On Oct. 27, 2000, the Energy and Water Development Appropriations Act of 2001 was signed into law, directing the U.S. Army Corps of Engineers (USACE) to proceed with
a detailed engineering design for the Murrieta Creek Flood Control, Environmental Restoration and Recreation Project. The project included major flood control improvements to more than 7 miles of channels on the Murrieta Creek between the cities of Murrieta and Temecula, Calif. Historically, this area had experienced devastating flooding, which continued to be a major threat to businesses and homes in the area. An estimated 600 homes and commercial structures, sewage treatment facilities, transportation infrastructure and the Camp Pendleton Marine Corps Base all were in jeopardy of destruction from flooding.
The two main objectives of the project were to provide flood protection to areas susceptible to 100-year floods and enhance water conservation and supply. Phase 1 included channel improvements and widening the creek using hard armoring erosion control, including reinforcing channel walls through historic Old Town Temecula. Unhappy with the stale, lifeless look of the hard armoring used during Phase 1, the design engineer wanted an erosion and scour solution for Phase 2-A that would promote a flourishing riparian habitat.
Armormax Engineered Earth Armoring System was selected because it can handle the shear stresses and velocities associated with the 100-year flood, it promotes groundwater recharge for water conservation, and it encourages vegetative growth. Additionally, the system costs significantly less. The system is composed of Pyramat 75 High- Performance Turf Reinforcement Mat (HPTRM) and Engineered Earth
Anchors (EEA) that work together to lock soil in place and provide dynamic erosion control. The HPTRM features a patented trilobal design that promotes rapid root development for long-term vegetation. This vegetating system provides environmental benefits, such as filtering storm water pollutants to improve water quality and encouraging optimal habitats for aquatic life. Conversely, hard armoring can decrease stream-side vegetation and adversely impact fish populations.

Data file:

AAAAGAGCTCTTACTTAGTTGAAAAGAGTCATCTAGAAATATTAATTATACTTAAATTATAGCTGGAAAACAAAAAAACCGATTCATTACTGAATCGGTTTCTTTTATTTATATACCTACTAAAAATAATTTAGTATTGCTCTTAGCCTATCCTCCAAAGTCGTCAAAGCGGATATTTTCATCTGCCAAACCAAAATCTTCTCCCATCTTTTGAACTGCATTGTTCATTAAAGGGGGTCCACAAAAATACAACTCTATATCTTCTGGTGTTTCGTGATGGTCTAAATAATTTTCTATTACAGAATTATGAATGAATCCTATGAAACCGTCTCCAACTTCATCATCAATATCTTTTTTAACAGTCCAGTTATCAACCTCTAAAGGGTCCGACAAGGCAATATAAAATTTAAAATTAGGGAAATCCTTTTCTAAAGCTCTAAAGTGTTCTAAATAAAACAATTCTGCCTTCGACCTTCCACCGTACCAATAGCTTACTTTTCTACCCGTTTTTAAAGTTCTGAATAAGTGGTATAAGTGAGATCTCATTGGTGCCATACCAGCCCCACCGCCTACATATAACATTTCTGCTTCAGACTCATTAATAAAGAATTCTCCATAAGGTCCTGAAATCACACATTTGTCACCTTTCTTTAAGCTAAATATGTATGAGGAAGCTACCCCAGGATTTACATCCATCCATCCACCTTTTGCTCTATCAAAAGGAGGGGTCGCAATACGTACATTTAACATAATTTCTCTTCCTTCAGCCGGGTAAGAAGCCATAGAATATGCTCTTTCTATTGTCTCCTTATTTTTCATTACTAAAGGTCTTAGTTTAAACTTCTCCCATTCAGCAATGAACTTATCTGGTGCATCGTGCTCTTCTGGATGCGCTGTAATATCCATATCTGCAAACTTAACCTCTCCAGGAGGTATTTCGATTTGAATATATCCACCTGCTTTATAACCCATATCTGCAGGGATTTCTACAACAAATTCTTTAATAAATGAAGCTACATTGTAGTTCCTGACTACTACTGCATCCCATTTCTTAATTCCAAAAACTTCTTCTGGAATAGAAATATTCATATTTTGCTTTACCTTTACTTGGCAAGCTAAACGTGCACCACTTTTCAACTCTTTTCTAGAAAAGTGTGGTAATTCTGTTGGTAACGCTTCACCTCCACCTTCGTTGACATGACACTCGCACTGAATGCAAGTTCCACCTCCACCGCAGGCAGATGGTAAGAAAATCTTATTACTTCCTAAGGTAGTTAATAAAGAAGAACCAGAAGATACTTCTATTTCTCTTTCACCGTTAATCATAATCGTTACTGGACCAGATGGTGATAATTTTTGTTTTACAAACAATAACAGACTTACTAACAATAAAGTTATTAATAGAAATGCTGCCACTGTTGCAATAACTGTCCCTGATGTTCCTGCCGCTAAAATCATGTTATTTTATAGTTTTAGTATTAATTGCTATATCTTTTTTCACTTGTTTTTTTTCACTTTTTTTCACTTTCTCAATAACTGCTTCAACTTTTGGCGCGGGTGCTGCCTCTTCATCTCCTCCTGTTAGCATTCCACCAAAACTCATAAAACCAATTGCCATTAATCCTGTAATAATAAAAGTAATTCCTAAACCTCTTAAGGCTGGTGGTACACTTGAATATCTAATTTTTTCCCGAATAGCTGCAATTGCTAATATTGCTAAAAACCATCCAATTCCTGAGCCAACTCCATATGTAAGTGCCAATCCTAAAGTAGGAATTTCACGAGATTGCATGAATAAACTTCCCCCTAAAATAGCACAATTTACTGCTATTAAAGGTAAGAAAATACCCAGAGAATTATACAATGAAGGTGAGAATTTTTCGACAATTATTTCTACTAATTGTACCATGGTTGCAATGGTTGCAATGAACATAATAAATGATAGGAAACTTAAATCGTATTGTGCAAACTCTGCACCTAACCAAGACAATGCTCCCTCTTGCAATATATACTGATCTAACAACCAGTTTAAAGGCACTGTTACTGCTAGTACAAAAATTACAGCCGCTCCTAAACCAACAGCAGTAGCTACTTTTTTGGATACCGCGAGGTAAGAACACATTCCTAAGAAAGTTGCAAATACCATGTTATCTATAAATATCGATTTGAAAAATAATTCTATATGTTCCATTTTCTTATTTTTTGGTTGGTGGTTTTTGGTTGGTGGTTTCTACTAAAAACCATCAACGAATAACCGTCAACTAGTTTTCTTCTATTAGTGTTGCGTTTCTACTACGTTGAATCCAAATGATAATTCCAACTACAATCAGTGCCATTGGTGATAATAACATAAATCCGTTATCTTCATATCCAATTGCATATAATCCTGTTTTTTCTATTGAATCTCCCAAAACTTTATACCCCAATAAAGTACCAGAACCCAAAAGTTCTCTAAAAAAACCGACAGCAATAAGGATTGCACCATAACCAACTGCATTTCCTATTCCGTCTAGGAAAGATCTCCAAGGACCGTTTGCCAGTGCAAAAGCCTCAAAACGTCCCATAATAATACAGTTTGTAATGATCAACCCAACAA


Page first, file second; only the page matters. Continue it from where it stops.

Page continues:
Another benefit of using the system is its small carbon footprint. Only 1 sq meter of its HPTRM has a cradle-to-grave carbon footprint of 2.7 kg carbon dioxide equivalent (CO2e), which is approximately the same as driving for 7 miles.
Approximately 4,500 sq yards of Armormax was installed along the left and right banks. Once installed, it improved water quality by decreasing sedimentation from erosion, increasing the removal of pollutants, promoting water conservation through groundwater recharge, and aiding in the creation of a natural riparian habitat. The U.S. EPA has identified erosion control systems like this that utilize HPTRMs as a best management practice for improving water quality.
Since installation, there have been several flood events to this section of Murrieta Creek, yet the bank has not experienced erosion or scour. During these flood events, large debris washed up on the protected banks, and the HPTRM remained intact and damage free. The bank is nearly 80% vegetated, delivering the natural look requested by the customer.